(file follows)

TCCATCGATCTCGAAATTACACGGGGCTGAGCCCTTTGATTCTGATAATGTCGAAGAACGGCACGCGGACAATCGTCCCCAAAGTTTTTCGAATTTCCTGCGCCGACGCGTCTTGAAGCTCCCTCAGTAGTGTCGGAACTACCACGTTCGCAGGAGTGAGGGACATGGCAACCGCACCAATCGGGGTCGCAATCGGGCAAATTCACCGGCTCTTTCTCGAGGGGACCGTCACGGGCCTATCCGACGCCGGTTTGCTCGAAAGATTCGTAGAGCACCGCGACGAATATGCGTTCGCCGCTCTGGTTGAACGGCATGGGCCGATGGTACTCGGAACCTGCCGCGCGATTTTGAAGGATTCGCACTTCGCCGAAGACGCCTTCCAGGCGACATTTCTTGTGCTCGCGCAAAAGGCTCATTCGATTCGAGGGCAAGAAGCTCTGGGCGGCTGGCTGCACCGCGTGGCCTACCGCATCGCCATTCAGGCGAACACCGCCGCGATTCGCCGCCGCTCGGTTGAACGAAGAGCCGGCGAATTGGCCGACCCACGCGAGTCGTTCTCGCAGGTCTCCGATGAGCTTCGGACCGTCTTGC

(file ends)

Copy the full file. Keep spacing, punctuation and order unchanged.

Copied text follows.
TCCATCGATCTCGAAATTACACGGGGCTGAGCCCTTTGATTCTGATAATGTCGAAGAACGGCACGCGGACAATCGTCCCCAAAGTTTTTCGAATTTCCTGCGCCGACGCGTCTTGAAGCTCCCTCAGTAGTGTCGGAACTACCACGTTCGCAGGAGTGAGGGACATGGCAACCGCACCAATCGGGGTCGCAATCGGGCAAATTCACCGGCTCTTTCTCGAGGGGACCGTCACGGGCCTATCCGACGCCGGTTTGCTCGAAAGATTCGTAGAGCACCGCGACGAATATGCGTTCGCCGCTCTGGTTGAACGGCATGGGCCGATGGTACTCGGAACCTGCCGCGCGATTTTGAAGGATTCGCACTTCGCCGAAGACGCCTTCCAGGCGACATTTCTTGTGCTCGCGCAAAAGGCTCATTCGATTCGAGGGCAAGAAGCTCTGGGCGGCTGGCTGCACCGCGTGGCCTACCGCATCGCCATTCAGGCGAACACCGCCGCGATTCGCCGCCGCTCGGTTGAACGAAGAGCCGGCGAATTGGCCGACCCACGCGAGTCGTTCTCGCAGGTCTCCGATGAGCTTCGGACCGTCTTGC